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Why We Probably Won't Find Out Who Won The Presidency On Election Night

Will Donald Trump win another four more years in the White House or will Joe Biden be moving in to the people's house? Voters have been eager to cast ballots in the 2020 presidential election — as evidenced by the unprecedented early voter turnout seen in states across the country — and eager to find out who'll be their next president. But when exactly will we know who won the election? The truth is, we may not know who won by the morning after Election Day.

It's become increasingly apparent that this year's election is likely to be unlike any we've seen before. In many states, the ongoing coronavirus pandemic has changed how voters cast ballots. At least 30 states and Washington, D.C. have made it easier for voters to vote by mail in an effort to reduce the risk of COVID-19 transmission, according to ABC News. Those mailed ballots are exactly why results may take longer to tally in this election.

"There's going to be a lot more voting by mail this year because of the pandemic than there ever has been before — maybe close to half of all votes in the U.S.," NPR's Miles Parks said in a recent segment on voting. "But it's important to understand that counting mail ballots takes more time and more resources than counting in-person votes."

Mail-in ballots aren't merely opened and scanned. Election safeguards require officials to verify voters' signatures before opening envelopes, separating ballots from their secrecy sleeves, unfolding ballots, and sorting them so they can be tabulated via machine. And while none of the steps are particularly troublesome, the process becomes more time consuming the more ballots you have to sort through.

Part of the issue, according to NPR, is that rules for when officials can begin to count and process mail-in or absentee ballots vary from state to state. More than two-thirds of states allow mail-in ballots to be processed, sorted, and sometimes even counted weeks ahead of Election Day, according to Ballotpedia.

But others like Iowa, Michigan, Mississippi, New Hampshire, New York, North Dakota, Pennsylvania, South Carolina, Vermont, West Virginia, Wisconsin, and Wyoming don't allow officials to begin working on mail-in ballots until either Election Day or the day before. Some of these states — particularly Pennsylvania, Michigan, and Wisconsin — are expected to be major swing states in this year's election. Additionally, some states allow mail-in ballots to be postmarked as late as Election Day, meaning some votes won't get tabulated until days after voting has ended.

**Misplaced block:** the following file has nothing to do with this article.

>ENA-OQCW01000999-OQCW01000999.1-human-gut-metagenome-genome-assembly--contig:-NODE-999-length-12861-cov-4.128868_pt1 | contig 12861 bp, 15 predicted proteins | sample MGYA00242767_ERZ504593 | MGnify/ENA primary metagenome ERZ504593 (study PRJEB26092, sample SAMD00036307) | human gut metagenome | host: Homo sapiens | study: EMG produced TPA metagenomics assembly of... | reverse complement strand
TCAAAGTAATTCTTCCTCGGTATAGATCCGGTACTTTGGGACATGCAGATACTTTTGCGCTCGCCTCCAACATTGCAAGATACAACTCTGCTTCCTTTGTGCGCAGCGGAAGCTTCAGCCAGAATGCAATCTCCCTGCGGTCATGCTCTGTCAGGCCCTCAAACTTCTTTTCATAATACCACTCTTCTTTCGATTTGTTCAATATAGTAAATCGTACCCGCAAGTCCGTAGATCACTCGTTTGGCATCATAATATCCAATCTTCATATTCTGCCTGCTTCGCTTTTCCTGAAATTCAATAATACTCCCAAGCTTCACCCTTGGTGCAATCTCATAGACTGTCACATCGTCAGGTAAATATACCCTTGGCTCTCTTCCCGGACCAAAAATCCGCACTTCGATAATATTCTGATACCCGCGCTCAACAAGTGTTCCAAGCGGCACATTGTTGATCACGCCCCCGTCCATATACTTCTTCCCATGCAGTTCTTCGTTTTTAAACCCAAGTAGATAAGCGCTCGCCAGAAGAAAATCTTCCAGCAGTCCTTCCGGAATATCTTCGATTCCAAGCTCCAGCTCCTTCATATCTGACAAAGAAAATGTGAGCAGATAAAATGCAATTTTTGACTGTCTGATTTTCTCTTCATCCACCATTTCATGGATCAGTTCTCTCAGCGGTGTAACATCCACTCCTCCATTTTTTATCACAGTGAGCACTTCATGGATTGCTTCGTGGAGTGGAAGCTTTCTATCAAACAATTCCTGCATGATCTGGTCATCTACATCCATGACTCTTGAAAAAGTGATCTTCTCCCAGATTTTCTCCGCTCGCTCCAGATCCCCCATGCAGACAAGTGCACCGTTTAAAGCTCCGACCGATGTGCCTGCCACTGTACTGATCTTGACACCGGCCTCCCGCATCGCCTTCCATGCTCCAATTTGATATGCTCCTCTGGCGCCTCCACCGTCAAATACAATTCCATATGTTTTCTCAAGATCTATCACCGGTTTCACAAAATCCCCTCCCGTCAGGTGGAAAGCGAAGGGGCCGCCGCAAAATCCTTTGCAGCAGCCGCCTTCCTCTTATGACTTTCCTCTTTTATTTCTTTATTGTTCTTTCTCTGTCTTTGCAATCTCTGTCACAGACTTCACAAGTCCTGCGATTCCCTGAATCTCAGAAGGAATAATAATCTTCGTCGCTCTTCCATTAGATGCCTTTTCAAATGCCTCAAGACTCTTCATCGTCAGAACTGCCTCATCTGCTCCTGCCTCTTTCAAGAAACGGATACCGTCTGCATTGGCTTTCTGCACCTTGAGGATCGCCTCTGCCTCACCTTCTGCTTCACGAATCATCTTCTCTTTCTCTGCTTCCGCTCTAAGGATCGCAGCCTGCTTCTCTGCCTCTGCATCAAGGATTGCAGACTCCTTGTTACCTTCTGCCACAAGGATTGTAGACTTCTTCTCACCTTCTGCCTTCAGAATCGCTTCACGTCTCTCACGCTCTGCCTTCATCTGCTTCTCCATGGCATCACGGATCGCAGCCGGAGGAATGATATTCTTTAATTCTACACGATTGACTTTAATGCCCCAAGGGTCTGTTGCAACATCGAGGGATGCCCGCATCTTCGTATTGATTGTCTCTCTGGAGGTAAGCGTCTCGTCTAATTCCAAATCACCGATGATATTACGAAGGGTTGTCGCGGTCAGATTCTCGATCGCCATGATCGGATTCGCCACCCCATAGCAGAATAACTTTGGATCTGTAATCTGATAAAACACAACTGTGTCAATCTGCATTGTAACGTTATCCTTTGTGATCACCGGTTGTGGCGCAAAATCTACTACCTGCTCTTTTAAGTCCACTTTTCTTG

While Trump has attempted to characterize the delay mail-in ballots are likely to cause as evidence of "fraud," election officials have been cautioning voters against that claim for weeks. "You won't know the election result for weeks, months, maybe years after," The Washington Post reported Trump told reporters in late July. "Maybe you'll never know the election result. And that's what I’m concerned with. It'll be fixed. It'll be rigged."

The president repeated a similar claim during the first presidential debate in September, arguing, "This election is going to be a fraud like you've never seen. We might not know for months because these ballots are going to be all over."

Election officials, however, have sought to remind voters that while Election Day results are likely to be delayed, it won't be because of fraud. It'll be due to this year's unprecedented surge in mail-in ballots. So as eager as voters are to learn who'll occupy the White House next, it could take a number of days for the final results to be in.

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